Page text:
|Yanina and I on Conference Sunday! (She is the RM who just got back from Querétaro, Mexico) Love her so dearly, we have become very good friends, she is an amazing spiritual woman.|
Whether or not you tuned in to this 185th annual Spiritual Tidal Wave, I want to mention two of the talks that were given. They are not the addresses of the estimable Elders Holland, Uchtdorf, or Eyring, though of course they were iron-strong, essential talks, and linguistic ambrosia on top of that.
No, I speak of two lesser-known Seventies who gave their addresses back-to-back on Saturday afternoon. They hit the nail precisely on the head when discussing the 2015 LDS experience. Life as a Mormon. Life today. Elders Wilford W. Anderson and Dale G. Renlund. Scrutinize those talks if you for any reason want to know something about life as a Latter-day Saint in 2015. Lds.org (texts will be posted within the week).
I especially appreciated Elder Anderson's remarks because he put into words some of the experiences I've had in recent years. I give you my full disclosure: it wasn't long ago that I had long grown tired of this church. I had no patience for its human flaws. I had grown more critical than hopeful, more irritable than teachable. Those who speak over the pulpit in General Conference speak with simplicity. So if you're too high-strung when you listen, you think you know what you're hearing, but you might be missing it. For a long time I wasn't tuned into the right frequency. I couldn't receive what they were transmitting. "Era dura" [I was a hard head]; my heart was kept in a thick protective casing. If feeling the spirit is like hearing music, and living by it is like dancing to the music, I have spent a lot of my life dancing to no music. I appreciated Elder Anderson's sympathy for that predicament when he said that "dancing without music is awkward and unfulfilling." So it is.
So, hey, tune in to the right frequency! Hear the music.
On Sunday afternoon, Hair-mana Beecher and I emerged from the gringo room to spend the last session in the chapel. And my, were we glad we did! As if it wasn't enough to be with our Latino bretheren and sisters again, Sunday afternoon was when Elders Pino and Zeballos gave their addresses in Spanish. You could feel the electricity in the room when these speeches were announced. We all got goosebumps. It was a glorious, inexpressibly unmistakably happy time. I will skip the rant about the translation student on-hold in me getting to experience translated church materials on the receiving end and thinking about what is lost and gained in a translation and how cool it was to have the option of jumping around between the gringo room and the chapel. Suffice it to say, I hope one day I'll be involved in the translation or voice-over process for conferences in the future.... (p.s. If any of you speak English, listen to Elders Uchtdorf and Holland's talks in the language they were given. That kind of splendor is not to be translated.) The announcement that there will be a temple in Port-au-Prince sent a lightning bolt right through my heart. I gasped out loud in my seat. What joy, O World!! That with the other two temple announcements were received with hoots and cheers of excitement.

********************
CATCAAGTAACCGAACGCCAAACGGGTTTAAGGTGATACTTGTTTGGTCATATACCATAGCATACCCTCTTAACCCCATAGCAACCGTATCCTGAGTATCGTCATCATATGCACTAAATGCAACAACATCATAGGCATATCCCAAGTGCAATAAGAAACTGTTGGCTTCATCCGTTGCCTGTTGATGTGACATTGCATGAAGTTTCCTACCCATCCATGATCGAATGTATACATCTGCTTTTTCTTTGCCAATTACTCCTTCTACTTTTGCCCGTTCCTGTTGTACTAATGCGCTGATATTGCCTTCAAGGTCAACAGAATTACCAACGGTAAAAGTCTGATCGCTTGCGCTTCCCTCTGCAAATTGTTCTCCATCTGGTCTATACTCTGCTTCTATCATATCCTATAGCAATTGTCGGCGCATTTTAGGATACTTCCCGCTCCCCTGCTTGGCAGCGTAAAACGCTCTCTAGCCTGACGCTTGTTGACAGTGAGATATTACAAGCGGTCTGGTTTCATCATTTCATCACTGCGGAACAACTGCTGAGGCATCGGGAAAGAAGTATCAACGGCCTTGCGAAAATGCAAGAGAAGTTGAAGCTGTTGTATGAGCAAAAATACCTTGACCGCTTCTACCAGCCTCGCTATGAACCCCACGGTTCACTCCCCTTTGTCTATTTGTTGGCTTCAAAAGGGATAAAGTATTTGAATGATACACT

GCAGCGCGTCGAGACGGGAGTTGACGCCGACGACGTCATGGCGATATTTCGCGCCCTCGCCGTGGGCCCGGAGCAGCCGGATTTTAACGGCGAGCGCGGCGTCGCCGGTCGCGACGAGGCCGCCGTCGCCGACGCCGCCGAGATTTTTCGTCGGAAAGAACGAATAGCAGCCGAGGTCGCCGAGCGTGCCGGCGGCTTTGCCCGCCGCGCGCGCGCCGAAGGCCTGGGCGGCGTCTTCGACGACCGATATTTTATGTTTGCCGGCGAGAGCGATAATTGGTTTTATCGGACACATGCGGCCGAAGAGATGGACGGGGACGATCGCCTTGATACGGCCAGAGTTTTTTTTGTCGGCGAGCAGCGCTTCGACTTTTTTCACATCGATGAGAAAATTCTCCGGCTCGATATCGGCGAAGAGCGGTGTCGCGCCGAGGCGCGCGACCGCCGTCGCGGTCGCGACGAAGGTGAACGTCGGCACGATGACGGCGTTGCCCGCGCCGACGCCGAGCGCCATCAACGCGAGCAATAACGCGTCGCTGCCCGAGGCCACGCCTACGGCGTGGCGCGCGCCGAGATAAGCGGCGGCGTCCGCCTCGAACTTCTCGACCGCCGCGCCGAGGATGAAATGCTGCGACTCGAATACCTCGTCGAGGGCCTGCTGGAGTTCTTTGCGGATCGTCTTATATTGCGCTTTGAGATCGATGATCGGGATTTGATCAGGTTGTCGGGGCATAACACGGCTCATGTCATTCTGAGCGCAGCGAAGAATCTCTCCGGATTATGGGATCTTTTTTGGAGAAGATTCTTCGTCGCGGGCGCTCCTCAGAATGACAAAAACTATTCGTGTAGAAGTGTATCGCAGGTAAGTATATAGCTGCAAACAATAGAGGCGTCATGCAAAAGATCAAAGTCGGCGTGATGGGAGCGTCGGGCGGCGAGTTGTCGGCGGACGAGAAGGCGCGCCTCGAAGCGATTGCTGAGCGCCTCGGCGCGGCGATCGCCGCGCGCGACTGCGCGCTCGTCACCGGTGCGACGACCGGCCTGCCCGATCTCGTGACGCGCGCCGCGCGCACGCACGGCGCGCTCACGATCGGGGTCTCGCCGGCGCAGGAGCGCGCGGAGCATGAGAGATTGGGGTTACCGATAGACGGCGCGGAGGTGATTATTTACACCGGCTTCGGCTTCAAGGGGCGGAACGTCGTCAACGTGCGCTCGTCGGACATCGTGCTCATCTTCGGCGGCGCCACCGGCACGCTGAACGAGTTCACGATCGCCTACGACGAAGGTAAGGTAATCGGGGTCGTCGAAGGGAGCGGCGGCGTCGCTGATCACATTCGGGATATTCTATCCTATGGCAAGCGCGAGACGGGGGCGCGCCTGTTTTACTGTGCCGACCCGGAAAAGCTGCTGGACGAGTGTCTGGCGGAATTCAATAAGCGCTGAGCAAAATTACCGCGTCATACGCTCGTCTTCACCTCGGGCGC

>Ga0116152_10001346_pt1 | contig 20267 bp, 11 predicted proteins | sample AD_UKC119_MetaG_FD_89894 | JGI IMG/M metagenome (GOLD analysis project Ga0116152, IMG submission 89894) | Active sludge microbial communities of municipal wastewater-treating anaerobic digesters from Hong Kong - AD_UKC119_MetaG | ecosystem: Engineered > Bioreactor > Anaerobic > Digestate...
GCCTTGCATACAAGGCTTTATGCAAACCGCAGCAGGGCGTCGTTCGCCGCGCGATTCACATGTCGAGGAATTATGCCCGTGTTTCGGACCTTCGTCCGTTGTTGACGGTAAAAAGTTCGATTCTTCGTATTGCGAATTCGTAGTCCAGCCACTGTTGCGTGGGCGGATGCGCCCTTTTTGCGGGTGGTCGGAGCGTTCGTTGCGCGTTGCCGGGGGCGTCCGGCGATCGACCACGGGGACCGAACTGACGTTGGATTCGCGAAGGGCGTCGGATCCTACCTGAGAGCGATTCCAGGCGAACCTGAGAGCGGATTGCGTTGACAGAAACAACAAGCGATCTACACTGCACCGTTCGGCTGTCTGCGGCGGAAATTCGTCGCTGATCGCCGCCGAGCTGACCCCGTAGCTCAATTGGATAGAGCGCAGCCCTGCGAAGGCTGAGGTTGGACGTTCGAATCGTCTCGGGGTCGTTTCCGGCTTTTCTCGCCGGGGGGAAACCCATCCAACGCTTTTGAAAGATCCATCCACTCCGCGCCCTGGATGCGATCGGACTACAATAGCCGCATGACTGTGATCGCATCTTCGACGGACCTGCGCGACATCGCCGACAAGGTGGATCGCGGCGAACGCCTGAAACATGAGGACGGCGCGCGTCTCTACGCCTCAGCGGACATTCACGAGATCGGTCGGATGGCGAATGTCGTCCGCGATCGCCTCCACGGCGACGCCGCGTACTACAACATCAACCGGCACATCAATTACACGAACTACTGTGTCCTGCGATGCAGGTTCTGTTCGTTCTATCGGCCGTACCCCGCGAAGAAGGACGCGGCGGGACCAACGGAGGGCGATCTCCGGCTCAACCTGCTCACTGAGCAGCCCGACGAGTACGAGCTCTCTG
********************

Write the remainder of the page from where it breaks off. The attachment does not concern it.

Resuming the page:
Well, this week has been as decently paced as ever. We did exchanges, so I worked for 24 hours with Hermana Cruz in her area on Tuesday-Wednesday. I learned a lot about her teaching and contacting methods (This is her last transfer, so I appreciated her wisdom on a number of matters), and also learned a great deal about her native Nicaragua. (Did you know they speak in Vos there?? They are a small isolated sector of Vos in an otherwise tú-using Central America. But they don't call the language Castellano, they call it Español. Everything I previously learned about Latin America is slowly expiring in the face of reality.)
This week was also Semana Santa [Holy Week leading up to Easter] (I hope you all had a very happy Easter, by the way). We came to know many many Argentine/Paraguayan traditions, most of them having to do with food (la chipa, la pasafrola, la sopa paraguaya---sí o sí), and had a grand time casually interviewing people about their explanations for these traditions. Everyone has their professed reason, ranging from deeply religious to culturally acquiescent. One thing was for sure: Thursday the whole world smelled like smoke and barbequeing meat, because everyone does an asado. Friday, or Viernes Santo, the whole world was still, because everyone was fasting and praying, or at the very least everyone had the courtesy to stay inside and not play loud music so that the religious folks could fast and pray. Saturday everyone had family over for more festejar-ing. We made a lot of cool contacts on Friday because of its quiet, reverent environment. With all of the white noise turned down (literally and metaphorically), many saw it as a less-then-coincidental sign that missionaries would clap at their gate with a message about Christ, and they let us in.
So yes indeed, the weather has been sweetly transitioning to fall, Mayra and her father José are progressing well on their personal journeys, Valentina and Basilio are feeling quite well, thanks for asking, and the gospel is still true.
Until next week,
Love love love Hermana Tolman
|A rainy Conference Saturday! In Centro nearby the stake center.|
|Hermanas Armoa and Rodriguez---the dream squad!|
|When we got back Saturday night--this is the view looking out our pension door. It was an enchanted night to glory in God's celestial creations...with the background noise of crickets and bugs and wind, and the heat and humidity of the night.|
|Me and Leti (the bishop's wife). She is 21. The bishop is 25. These people are YOUNG!|
It's amazing how inspired they are. True humble amazing people.